Once a clinical trial gets on track and patient recruitment has started, the main concern for drug firms is to supply the right drugs to the correct sites on time and within specification. Hundreds of sites, thousands of patients and years of testing add complexity and risks, especially when the trials are conducted in emerging markets such as China, India, Latin America, Africa or Eastern Europe.
Particularly, the increase in pharmaceutical cargo theft has hit some companies hard in recent years. Beyond the significant loss of money and trial delays, thefts also carry hidden consequences such as the incredible damage to a company’s reputation and the need to recall products not yet released to market. Furthermore, stolen products can end up in the legitimate supply chain and pose a severe risk to patients.
Identifying security procedures that ensure a secure delivery of medical goods and maintain stock by minimising theft will be one of the topics on top of the agenda at Arena International’s Clinical Trial Supply Europe.
Taking place on 21 and 22 February 2012 in London, UK, the event will bring together industry experts from around the world for the 13th consecutive year to discuss and uncover potential remedies to this issue.
Ahead of the event, we speak to Napp Pharmaceuticals process improvement manager within security operations Cathy Brown about the dangers and challenges of shipping medical cargo in emerging countries and about the strategies and technologies that can help to secure a safe supply chain.
Elisabeth Fischer: How big is the pharma industry’s loss of medical stock through supply theft in emerging markets?
Cathy Brown: It is very difficult to put a figure on the loss of goods and stock through theft in emerging markets. There are so many different information sources and statistics collated by various different organisations so the picture is constantly changing.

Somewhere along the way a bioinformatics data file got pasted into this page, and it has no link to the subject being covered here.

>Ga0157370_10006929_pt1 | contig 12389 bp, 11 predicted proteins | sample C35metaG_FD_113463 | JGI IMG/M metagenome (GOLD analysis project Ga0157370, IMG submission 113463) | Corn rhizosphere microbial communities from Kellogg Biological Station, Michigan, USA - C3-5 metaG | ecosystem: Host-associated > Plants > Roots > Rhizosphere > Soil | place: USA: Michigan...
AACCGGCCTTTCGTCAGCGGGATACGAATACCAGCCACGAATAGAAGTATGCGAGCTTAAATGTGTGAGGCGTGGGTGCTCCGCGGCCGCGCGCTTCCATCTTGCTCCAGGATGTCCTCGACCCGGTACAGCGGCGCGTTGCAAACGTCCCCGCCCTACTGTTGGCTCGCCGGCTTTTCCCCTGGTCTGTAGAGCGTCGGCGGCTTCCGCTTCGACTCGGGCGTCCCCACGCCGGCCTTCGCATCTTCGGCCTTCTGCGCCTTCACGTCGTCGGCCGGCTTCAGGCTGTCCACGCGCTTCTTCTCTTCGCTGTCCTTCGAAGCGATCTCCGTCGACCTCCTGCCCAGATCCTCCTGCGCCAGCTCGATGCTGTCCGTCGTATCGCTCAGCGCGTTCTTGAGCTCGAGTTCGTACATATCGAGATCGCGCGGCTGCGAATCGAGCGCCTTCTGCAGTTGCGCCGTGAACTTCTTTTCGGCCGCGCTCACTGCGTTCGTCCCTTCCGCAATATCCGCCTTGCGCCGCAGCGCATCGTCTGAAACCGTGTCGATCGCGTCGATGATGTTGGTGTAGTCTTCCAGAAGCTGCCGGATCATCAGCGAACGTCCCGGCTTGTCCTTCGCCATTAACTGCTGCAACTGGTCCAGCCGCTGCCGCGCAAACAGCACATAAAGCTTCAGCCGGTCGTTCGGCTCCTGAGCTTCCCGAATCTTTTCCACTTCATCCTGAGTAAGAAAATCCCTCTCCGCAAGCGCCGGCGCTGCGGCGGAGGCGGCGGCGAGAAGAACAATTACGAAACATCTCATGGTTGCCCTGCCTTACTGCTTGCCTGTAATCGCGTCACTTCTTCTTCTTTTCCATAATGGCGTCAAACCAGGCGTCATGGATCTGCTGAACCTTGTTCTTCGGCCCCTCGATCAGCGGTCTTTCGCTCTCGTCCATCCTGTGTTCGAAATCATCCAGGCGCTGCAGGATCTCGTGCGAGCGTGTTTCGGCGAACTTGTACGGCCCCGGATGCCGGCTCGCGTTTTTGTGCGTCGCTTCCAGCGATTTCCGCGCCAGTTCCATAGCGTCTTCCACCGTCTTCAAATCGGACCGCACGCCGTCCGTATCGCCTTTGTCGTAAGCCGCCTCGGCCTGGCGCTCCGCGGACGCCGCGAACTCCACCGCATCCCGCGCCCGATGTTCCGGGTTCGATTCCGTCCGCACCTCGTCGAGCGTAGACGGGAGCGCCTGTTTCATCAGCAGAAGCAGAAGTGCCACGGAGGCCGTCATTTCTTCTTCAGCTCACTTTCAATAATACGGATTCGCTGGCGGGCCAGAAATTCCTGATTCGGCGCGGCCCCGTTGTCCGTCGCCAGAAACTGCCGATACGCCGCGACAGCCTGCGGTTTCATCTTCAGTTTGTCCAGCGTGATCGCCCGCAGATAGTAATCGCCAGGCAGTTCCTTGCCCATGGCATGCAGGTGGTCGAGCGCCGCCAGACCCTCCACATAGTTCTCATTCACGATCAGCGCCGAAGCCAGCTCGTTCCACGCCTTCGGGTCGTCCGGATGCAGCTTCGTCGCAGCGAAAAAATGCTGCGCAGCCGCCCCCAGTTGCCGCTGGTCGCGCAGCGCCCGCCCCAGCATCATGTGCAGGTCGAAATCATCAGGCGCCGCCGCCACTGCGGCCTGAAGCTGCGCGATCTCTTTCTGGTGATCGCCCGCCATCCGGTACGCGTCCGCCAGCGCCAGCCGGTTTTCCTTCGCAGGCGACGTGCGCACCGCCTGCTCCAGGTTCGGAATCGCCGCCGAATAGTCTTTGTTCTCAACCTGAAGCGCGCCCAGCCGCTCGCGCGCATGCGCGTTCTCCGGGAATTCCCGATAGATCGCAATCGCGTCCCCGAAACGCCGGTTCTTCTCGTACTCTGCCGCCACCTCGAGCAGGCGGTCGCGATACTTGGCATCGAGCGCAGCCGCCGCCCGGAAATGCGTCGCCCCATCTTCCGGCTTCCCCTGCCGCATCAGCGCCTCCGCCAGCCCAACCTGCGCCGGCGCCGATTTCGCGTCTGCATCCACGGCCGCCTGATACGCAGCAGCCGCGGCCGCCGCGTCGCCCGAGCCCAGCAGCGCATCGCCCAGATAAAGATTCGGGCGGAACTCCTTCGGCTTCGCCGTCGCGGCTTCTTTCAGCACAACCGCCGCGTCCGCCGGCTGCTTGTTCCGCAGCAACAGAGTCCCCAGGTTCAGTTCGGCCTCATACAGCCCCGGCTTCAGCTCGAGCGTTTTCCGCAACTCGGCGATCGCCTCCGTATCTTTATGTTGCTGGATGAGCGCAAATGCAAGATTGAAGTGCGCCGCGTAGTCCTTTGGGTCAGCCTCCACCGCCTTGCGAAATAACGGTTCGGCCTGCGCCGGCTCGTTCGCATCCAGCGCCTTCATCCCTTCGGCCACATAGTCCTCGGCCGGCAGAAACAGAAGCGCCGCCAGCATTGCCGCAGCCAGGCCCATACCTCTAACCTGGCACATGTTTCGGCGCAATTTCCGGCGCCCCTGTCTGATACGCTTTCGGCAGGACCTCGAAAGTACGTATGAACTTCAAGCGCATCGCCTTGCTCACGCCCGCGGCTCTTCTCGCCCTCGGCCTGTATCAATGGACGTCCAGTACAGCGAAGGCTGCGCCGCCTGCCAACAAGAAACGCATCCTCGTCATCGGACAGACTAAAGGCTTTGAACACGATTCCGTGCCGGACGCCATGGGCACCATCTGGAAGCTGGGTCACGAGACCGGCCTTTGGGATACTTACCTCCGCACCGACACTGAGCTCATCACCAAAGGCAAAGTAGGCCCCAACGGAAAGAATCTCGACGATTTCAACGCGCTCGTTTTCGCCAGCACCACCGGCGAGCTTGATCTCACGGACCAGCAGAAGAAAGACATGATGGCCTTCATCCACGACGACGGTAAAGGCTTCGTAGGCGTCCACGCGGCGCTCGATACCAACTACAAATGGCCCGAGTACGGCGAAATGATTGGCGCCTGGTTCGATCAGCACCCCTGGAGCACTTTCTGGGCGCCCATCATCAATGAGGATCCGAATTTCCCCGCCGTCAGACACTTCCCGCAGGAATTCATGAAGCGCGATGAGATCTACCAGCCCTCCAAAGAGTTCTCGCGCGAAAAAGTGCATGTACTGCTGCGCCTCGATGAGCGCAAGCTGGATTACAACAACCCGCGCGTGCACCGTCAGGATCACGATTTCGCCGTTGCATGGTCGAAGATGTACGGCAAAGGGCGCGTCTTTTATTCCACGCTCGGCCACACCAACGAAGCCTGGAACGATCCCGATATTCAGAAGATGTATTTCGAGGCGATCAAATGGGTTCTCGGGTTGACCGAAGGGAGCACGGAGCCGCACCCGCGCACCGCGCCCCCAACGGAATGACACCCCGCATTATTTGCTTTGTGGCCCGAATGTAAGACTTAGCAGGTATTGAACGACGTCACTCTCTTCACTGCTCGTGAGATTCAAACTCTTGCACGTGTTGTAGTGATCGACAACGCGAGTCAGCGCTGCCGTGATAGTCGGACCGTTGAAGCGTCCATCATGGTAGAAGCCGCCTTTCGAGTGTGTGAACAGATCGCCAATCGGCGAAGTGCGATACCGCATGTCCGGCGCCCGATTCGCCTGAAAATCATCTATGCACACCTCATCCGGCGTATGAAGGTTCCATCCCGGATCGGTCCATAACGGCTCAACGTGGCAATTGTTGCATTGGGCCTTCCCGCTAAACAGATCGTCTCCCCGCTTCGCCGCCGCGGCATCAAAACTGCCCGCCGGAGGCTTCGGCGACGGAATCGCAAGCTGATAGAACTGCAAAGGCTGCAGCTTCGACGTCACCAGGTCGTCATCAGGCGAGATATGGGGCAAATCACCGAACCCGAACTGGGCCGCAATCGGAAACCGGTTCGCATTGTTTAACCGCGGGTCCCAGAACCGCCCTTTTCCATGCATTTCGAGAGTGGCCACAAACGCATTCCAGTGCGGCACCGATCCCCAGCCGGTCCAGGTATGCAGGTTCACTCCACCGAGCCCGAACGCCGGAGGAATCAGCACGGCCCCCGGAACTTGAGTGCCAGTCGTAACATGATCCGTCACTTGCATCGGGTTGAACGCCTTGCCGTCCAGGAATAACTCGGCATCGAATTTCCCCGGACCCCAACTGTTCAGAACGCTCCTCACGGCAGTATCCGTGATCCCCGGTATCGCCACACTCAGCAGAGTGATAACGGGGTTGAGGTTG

In 2008 for instance, the number of pharmaceutical thefts in the US rose by a third, whereas in 2011 the number of thefts declined significantly.
According to data collected by Freight Watch International, the countries most vulnerable to cargo theft are Mexico, Brazil, South Africa, the US, Russia, India and the UK, but it’s generally anywhere where there is high cargo theft. It is also important to note that as global theft risks vary from country to country, they also vary from region to region within a country.
However, the number of seizures for pharmaceuticals, mostly counterfeits, was 9% of the total seizures for theft of intellectual property in the US in 2011.
This is an increase over 2010 and the primary source country for these seizures is China. India and Pakistan also moved into the top ten source countries for seizures of counterfeit pharmaceuticals in 2011. So it is not only the theft risk that needs to be considered but also the risk of counterfeit supplies entering the supply chain.
EF: Why do emerging markets need greater security procedures when supplying goods for clinical trials?
CB: Emerging markets will always require amplified security procedures when supplying goods for clinical trials. The infrastructure in these countries is often not as well developed, journey times can be long and the trucks are often driving on open unpatrolled roads. Moreover, the local crime rates and the value of drugs on the black market can be quite high.
In addition, emerging markets often have no regulatory presence or complexity in the supply chain.
There can also be issues over traceability to the original source, issues over destruction as well as IP concerns, all of which can result in an increased risk of cargo theft.
EF: How can pharmaceutical companies identify the value of their drugs and medical supply on black markets in these countries?
CB: Information and intelligence from sources such as Freight Watch or Securing Pharma can be quite useful to help identify the risk of theft in specific regions.
Also, knowledge from the contract research organisation (CRO) and the investigator in the area, as well as the local logistics partner, should be sought. Sometimes it is even worth employing a specialist in the local country to provide the up to date information.